Strengthening vaccination programmes and health systems in the European Union: a framework for action

On behalf of the members of the Expert Panel on Effective Ways of Investing in Health

Research output: Contribution to journalReview articlepeer-review

44 Citations (Scopus)
3 Downloads (Pure)


Vaccination is one of the most cost-effective public health interventions. However, the EU is facing increasing outbreaks of vaccine preventable diseases, with some fatal cases of measles. This paper reviews the main factors influencing vaccination uptake, and assesses measures expected to improve vaccination coverage. Obstacles to vaccination include concerns about vaccine safety and side effects, lack of trust, social norms, exposure to rumours and myths, and access barriers. Responses fall into three broad categories. Regulation, including the introduction of mandatory vaccination, can be justified but it is important to be sure that it is an appropriate solution to the existing problem and does not risk unintended consequences. Facilitation involves ensuring that there is an effective vaccination programme, comprehensive in nature, and reducing the many barriers, in terms of cost, distance, and time, to achieving high levels of uptake, especially for marginalised or vulnerable populations. Information is crucial, but whether in the form of public information campaigns or interactions between health workers and target populations, must be designed very carefully to avoid the risk of backfire. There is no universal solution to achieving high levels of vaccine uptake but rather a range or combinations of options. The choice of which to adopt in each country will depend on a detailed understanding of the problem, including which groups are most affected.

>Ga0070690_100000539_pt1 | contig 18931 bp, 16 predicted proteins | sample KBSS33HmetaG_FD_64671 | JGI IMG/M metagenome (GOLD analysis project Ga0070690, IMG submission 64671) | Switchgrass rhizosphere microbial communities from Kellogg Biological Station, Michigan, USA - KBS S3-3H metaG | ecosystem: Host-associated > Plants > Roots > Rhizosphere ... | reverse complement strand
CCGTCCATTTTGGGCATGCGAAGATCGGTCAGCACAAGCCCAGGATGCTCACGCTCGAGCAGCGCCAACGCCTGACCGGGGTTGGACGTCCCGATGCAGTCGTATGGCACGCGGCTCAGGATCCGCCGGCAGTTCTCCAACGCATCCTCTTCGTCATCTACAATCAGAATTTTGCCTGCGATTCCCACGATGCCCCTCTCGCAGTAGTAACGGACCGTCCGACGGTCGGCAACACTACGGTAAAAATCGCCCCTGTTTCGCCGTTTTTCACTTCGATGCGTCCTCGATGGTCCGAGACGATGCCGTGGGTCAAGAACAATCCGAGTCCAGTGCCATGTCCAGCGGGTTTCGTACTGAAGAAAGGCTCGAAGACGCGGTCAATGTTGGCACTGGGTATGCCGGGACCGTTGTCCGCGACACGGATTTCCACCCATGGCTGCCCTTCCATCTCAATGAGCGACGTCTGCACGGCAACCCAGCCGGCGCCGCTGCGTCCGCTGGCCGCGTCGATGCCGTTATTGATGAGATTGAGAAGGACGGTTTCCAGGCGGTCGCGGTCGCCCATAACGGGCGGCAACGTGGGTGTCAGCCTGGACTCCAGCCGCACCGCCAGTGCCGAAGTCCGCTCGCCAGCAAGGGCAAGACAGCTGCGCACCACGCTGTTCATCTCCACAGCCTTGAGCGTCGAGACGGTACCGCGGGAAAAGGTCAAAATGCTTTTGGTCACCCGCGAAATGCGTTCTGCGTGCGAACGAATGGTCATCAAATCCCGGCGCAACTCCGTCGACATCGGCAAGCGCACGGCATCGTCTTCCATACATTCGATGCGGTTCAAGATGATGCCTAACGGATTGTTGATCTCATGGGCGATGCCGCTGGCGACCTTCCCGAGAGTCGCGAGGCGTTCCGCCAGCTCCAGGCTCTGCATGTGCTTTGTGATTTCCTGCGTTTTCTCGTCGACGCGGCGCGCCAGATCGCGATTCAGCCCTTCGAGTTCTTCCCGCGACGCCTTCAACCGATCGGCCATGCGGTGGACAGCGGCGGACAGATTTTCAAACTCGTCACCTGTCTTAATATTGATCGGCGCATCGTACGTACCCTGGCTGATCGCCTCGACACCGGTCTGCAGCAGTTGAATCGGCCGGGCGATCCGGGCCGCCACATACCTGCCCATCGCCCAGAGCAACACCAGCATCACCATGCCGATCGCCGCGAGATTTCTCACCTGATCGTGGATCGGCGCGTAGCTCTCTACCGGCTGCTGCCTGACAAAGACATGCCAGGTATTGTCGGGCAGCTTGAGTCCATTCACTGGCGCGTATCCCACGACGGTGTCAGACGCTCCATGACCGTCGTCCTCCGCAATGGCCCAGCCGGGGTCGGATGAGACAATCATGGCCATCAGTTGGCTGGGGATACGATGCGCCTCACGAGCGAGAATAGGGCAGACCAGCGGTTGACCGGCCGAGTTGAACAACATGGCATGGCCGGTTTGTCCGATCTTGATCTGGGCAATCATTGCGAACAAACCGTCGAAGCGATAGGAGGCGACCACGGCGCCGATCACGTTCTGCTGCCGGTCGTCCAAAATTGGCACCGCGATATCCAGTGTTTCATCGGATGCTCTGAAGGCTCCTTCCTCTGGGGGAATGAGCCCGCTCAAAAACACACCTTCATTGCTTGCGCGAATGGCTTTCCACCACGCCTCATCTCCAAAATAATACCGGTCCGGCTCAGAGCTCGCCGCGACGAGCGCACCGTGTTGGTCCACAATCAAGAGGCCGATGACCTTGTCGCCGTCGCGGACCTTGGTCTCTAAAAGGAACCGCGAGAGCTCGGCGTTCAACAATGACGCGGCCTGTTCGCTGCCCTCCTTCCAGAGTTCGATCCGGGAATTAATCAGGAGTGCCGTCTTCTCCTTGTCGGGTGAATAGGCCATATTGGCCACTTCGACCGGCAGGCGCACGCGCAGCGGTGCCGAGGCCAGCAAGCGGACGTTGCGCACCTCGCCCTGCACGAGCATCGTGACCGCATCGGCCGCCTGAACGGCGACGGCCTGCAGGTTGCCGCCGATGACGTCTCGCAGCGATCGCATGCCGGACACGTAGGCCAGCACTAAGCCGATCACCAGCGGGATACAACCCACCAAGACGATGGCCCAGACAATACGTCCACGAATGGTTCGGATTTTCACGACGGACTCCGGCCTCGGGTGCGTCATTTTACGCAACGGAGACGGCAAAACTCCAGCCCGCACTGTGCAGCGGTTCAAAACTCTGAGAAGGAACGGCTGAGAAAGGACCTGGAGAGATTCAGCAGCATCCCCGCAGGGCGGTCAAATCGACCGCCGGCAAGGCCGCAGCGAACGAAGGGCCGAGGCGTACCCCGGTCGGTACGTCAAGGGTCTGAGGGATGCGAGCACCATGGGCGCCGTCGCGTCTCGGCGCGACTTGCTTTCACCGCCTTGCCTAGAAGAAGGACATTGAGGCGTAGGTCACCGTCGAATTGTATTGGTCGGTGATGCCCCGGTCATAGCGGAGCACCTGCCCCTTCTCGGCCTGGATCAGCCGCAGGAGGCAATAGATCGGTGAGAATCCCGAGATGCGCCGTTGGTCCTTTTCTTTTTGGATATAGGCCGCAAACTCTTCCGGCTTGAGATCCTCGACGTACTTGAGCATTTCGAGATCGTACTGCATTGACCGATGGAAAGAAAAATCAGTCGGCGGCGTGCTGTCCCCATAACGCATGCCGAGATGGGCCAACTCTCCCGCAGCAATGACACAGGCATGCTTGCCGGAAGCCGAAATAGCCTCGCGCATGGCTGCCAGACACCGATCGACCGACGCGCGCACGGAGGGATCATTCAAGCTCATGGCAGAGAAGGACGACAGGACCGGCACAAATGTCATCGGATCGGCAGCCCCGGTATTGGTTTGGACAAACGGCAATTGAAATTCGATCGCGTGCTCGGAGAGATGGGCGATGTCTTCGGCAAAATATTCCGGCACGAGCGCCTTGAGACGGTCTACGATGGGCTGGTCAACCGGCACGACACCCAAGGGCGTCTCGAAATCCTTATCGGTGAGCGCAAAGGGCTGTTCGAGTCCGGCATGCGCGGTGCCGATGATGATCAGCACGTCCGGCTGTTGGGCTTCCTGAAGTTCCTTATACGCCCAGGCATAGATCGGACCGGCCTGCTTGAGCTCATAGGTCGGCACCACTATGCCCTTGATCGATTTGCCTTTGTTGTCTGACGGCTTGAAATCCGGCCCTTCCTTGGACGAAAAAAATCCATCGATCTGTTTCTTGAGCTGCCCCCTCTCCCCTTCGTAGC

Original languageEnglish
Pages (from-to)511-518
JournalHealth Policy
Issue number5
Publication statusPublished - May 2020


  • Enablers
  • Hesitancy
  • Immunisation
  • Obstacles
  • Policies
  • Vaccination coverage


Dive into the research topics of 'Strengthening vaccination programmes and health systems in the European Union: a framework for action'. Together they form a unique fingerprint.

Cite this